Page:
Drinking: How to have a craic'ng time in Ireland safely

The Irish are known for many things. Their patriotism, music, green rolling hills, poets, potato famine and drinking.

It is beyond a national hobby, it's a way of life. Quaint Irish pubs that have low ceilings and are the size of a bedroom dot the cities and countryside while Dublin's infamous Temple Bar heaves with tourists.
St Patricks Day is without a doubt the day you want to be in an Irish pub experiencing the craic with the guiness flowing, music playing and a real party vibe.

While the Irish are incredibly hospitable and love nothing more than a perfectly poured Guinness and the "craic" (Gaelic with no exact translation apart from it being fun and laughter in social situations), excessive booze can turn into violent fights, drink driving, sexual assault and terrible accidents.

Not an ideal way to end a holiday.

Drinking culture in Ireland

The Irish are so friendly, charming and fun, especially with a few under their belt, that they make for such entertaining company you may not want to leave your position holding up the bar! But while they may be match fit and can easily neck pint after pint, you could find yourself legless and worse for wear in the bathroom, driving the porcelain bus.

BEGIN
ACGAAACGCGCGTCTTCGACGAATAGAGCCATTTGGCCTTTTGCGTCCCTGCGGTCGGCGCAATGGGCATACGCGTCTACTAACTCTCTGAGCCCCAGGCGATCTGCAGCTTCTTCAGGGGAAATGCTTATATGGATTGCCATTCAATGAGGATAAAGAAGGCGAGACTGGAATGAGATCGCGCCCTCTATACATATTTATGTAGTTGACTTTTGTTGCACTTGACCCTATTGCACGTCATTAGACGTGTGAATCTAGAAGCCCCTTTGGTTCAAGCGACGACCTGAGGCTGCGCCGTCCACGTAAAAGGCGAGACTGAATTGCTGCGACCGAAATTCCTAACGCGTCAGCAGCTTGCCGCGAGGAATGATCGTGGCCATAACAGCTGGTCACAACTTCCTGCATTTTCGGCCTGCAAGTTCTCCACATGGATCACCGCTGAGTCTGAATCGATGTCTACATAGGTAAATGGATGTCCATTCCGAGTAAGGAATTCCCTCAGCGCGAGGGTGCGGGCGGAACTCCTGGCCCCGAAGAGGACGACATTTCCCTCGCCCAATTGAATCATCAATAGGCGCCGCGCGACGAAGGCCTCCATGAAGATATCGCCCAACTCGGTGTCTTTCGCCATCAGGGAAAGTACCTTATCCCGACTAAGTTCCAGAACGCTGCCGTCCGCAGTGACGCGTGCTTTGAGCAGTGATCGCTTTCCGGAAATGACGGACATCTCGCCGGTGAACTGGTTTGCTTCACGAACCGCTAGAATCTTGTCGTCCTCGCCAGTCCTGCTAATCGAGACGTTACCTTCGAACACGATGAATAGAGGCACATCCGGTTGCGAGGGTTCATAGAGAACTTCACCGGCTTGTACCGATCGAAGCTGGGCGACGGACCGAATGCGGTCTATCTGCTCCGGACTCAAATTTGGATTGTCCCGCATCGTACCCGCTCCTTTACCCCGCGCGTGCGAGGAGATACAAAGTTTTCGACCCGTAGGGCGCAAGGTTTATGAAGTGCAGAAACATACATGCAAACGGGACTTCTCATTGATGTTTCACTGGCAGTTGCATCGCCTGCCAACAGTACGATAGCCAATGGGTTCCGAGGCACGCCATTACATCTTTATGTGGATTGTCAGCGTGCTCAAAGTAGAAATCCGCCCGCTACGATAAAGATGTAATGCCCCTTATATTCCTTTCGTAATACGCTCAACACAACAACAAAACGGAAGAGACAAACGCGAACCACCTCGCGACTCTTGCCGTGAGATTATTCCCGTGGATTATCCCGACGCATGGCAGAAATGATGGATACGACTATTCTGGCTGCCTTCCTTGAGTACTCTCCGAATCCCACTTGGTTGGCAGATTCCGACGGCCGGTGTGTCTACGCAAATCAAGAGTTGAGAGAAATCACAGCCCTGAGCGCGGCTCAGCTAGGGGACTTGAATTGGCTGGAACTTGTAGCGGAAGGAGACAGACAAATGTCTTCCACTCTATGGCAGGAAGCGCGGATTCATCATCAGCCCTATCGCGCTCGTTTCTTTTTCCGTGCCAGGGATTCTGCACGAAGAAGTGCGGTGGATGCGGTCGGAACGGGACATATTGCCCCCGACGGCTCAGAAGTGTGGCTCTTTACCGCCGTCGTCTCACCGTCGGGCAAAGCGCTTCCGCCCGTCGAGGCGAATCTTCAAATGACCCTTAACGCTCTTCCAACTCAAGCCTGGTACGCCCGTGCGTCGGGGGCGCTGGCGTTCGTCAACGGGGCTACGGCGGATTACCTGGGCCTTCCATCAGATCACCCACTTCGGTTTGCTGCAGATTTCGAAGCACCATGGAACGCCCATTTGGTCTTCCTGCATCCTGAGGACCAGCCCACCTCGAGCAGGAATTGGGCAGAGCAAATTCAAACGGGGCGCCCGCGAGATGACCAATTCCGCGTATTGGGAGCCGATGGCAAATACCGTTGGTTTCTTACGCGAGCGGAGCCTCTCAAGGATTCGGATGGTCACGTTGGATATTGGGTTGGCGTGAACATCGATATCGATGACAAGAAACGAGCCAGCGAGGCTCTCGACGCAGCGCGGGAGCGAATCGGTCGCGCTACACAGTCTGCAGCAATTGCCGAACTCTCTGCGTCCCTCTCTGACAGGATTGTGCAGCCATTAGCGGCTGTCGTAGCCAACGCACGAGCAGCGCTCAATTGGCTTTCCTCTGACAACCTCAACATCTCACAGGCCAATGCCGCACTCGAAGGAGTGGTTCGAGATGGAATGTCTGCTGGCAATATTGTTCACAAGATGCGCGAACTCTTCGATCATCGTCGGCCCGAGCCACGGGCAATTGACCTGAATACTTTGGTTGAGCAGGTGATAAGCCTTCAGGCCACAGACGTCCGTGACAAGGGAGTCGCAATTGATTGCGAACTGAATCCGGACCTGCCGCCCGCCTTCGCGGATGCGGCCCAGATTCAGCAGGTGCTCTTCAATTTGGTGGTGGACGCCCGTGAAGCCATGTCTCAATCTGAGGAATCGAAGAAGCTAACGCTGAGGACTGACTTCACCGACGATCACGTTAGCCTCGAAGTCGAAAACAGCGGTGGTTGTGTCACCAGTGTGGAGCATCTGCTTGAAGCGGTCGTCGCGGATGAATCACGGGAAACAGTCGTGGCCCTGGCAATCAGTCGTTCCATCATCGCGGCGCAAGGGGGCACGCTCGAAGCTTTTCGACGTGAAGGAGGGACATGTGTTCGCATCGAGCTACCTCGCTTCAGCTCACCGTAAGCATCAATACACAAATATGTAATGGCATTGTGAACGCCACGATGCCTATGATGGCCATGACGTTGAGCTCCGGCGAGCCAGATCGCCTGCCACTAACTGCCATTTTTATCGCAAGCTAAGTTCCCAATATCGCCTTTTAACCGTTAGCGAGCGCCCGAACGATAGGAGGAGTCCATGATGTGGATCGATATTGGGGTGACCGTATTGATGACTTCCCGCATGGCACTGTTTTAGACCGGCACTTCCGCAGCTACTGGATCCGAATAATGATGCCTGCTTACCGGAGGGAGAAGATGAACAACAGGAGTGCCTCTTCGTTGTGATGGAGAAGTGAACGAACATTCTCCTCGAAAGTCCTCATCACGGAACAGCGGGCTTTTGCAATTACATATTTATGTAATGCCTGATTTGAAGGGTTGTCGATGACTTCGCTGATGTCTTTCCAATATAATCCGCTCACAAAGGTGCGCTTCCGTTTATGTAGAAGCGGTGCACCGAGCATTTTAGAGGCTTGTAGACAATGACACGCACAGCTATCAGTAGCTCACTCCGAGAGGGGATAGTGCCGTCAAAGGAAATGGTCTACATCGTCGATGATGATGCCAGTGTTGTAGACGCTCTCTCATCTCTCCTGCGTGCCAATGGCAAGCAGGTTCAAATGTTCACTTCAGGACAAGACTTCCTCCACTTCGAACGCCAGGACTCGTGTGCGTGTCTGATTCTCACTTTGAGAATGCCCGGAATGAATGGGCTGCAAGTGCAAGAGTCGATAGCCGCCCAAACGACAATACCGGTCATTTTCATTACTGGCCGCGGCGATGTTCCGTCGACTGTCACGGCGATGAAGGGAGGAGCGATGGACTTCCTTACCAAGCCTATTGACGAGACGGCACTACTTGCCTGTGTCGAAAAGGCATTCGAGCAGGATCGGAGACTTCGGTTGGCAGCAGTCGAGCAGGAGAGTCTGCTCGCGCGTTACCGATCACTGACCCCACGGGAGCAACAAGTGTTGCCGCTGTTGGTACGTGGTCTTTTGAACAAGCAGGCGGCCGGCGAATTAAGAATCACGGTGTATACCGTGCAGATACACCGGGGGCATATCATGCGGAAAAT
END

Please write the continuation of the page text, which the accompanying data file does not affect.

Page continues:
This can be particularly risky when you are travelling on your own and in an unfamiliar town, or in a big city like Dublin.

The last thing you want is for your belongings to go "missing" because you're so tanked you left them at the bar with a stranger and don't know what's happened to them, and you can't pay for or remember where you are staying.

And if you manage to keep hold of your stuff after a skinful and find yourself swaying and stumbling down the cobbled streets at night, you could become an easy target for a mugging. As mentioned under crimes and scams there are group of hoodlums known as "knackers" who frequent tourist hot spots and pick off prey.

Be mindful of anyone who tries to show you a "short cut", obviously this isn't a crime unique to Ireland. If you're going out for a night on the town, try and go with someone. If not, just watch what you drink, keep your wits about you and know when to call it a night.